Alber Elbaz, who succumbed to complications from Covid-19 at the age of 59, leaves a tremendous void in the fashion industry that he illuminated through the decades with his alluring designs and visionary thinking.
Albert Elbaz was born in Casablanca. He was ten when the Elbazes, like many Jewish families in Morocco at the time, left the country. They settled in the industrial city of Holon in Israel. Alber served his compulsory military service in the Israel Defence Forces and subsequently discovered his vocation while studying at the Shenkar College.
Although she might have preferred him to pursue training as a doctor—an idea Alber flirted with—his mother nevertheless recognized his talent and gave him $800 to pursue his fashion dreams in New York (where Alber dropped the soft ‘t’ in Albert so that it would be easier for Americans to pronounce his name correctly). He worked for a bridal manufacturer before joining the studio of Geoffrey Beene in 1989. The prickly but brilliant Louisiana-born designer had a huge impact on the American fashion landscape at the time, influencing a whole generation of emerging young designers, Marc Jacobs and Isaac Mizrahi among them. Mr. Beene (as he was universally known) recognized Alber’s talent, and his protegé’s whimsical touch and powerful creative imagination were very clearly in evidence in the Beene collections in the early 1990s (during the Elbaz years the Beene label included the symbol of a hand-drawn bow). Beene was a hard taskmaster but his workrooms had a technique that was unmatched in the New York ateliers at the time, and Beene had an extraordinary instinct for unusual and innovative combinations of fabric and color, and for sinuous cutting, that Alber quickly absorbed. Thenceforth, Alber would always describe himself first and foremost as “a dressmaker.”
In 1996, Alber moved to Paris as the creative director of Guy Laroche. His first runway show for the brand was not without incident—I remember that many of the pearl necklaces that laced up the high heeled shoes came unraveled so that the girls struggled to walk and the runway was dangerously sprinkled with loose pearl beads. Alber’s appearance at the end of the show, however, with his Charlie Chaplin walk and wave, gave the whole thing an injection of slapstick humour, turning a negative into a positive.
Alber didn’t have long to prove his worth at Laroche, however, because Pierre Berge was taking note, and, with the approval of Yves Saint Laurent, brought Alber in as the creative director of the ready to wear at Saint Laurent. The match seemed serendipitous—here was another designer who was born and raised under the North African sun and responded to the life enhancing color and fluid sensuality of indigenous Arabic clothing, as well as Parisian style. Alber’s collections were respectful and stylish (“a strong modern take on the house’s timeless chic,” I noted of his fall 2000 show), and beautifully showcased on It Girls such as Chloe Sevigny, but he didn’t have long to explore the YSL legacy because a season later the Gucci Group had acquired the brand and Tom Ford was installed at its design helm.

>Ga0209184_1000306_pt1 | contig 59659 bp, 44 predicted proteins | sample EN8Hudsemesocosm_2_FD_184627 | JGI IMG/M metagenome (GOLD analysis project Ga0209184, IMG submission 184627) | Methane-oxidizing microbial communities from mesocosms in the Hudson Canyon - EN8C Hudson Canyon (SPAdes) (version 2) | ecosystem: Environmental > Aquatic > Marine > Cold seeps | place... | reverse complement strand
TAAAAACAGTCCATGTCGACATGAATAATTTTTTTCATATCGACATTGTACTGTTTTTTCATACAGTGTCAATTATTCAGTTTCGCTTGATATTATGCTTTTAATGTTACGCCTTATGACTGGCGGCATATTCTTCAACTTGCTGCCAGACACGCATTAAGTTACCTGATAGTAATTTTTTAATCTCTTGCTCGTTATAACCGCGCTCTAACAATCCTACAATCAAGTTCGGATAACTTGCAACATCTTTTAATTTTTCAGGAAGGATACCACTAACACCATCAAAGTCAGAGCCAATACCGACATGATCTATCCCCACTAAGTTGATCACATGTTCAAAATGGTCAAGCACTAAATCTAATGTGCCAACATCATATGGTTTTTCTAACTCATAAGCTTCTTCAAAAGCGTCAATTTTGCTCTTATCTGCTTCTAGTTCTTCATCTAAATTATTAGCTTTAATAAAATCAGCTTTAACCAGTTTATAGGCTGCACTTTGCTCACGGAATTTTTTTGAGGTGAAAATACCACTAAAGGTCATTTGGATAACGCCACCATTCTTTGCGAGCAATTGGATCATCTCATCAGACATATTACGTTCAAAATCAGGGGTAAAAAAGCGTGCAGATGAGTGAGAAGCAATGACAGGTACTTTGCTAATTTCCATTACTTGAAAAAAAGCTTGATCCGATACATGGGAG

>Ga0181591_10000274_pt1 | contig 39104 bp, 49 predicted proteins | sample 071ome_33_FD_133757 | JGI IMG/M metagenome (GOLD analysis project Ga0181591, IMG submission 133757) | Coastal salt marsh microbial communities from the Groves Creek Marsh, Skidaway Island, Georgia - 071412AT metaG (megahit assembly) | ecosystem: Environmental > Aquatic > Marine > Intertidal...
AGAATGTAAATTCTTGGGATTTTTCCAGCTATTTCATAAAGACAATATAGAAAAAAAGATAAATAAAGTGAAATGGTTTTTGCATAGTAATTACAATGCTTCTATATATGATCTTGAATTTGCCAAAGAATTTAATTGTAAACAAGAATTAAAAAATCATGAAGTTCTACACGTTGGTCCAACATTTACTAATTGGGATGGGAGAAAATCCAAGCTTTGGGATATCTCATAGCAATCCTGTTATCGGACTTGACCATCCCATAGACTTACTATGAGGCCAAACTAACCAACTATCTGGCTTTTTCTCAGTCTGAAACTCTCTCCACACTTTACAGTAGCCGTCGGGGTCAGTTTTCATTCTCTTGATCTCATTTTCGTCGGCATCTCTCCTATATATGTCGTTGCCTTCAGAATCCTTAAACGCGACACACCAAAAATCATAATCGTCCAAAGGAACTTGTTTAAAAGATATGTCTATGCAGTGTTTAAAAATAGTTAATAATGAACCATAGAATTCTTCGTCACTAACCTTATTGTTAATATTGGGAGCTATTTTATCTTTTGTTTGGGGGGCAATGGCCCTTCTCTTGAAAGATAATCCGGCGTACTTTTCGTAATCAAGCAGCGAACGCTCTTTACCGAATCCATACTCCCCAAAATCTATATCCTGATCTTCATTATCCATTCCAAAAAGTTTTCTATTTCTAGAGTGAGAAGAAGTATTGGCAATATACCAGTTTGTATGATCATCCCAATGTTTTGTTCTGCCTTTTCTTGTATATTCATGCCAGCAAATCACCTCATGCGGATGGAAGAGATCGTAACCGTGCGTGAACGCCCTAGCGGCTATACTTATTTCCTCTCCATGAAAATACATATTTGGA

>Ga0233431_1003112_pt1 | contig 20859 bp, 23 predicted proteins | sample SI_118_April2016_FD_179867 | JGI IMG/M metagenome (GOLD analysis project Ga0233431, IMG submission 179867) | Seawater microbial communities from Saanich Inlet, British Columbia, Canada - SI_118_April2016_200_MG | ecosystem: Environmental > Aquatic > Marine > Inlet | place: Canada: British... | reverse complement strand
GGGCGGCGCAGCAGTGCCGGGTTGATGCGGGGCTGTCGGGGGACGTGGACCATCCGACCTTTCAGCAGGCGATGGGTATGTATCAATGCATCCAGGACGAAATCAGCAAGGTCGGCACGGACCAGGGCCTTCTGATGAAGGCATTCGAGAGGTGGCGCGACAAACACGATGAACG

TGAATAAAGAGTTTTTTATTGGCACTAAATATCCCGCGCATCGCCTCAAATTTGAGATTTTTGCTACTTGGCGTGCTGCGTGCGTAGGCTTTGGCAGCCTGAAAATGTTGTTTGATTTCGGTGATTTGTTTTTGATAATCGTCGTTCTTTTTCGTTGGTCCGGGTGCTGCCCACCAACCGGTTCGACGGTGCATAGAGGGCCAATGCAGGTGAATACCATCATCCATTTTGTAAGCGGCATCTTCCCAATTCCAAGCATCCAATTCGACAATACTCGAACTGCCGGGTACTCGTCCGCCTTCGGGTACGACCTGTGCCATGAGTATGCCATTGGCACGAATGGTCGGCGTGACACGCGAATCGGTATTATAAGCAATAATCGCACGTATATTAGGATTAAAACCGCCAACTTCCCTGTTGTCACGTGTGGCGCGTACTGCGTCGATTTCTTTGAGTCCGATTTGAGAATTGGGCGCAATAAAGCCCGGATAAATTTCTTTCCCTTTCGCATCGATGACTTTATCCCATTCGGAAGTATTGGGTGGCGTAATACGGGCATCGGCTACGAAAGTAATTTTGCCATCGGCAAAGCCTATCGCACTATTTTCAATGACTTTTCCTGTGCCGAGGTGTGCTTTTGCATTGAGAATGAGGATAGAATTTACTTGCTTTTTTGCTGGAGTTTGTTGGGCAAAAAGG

It would not be the last time that Alber was disenchanted with the ruthlessness of the fashion system. Soon after, Alber took over the design reins of Lanvin, the storied French couture house that had been founded by Jeanne Lanvin who, like Gabrielle Chanel, first established herself as a milliner before opening her fashion house in 1909. Madame Lanvin was known for her elaborate clothes and complicated dressmaker techniques that appealed to French actresses and romantically-minded society women (Elizabeth Bowes-Lyon, mother of Queen Elizabeth II, chose a Medieval-inspired Lanvin model, copied by the English court dressmaker Madame Handley Seymour, when she married the future King George VI). The long dormant brand had recently been acquired by a consortium that included Shaw-Lan Wang, a flamboyant figure in the front rows at Alber’s Lanvin collections.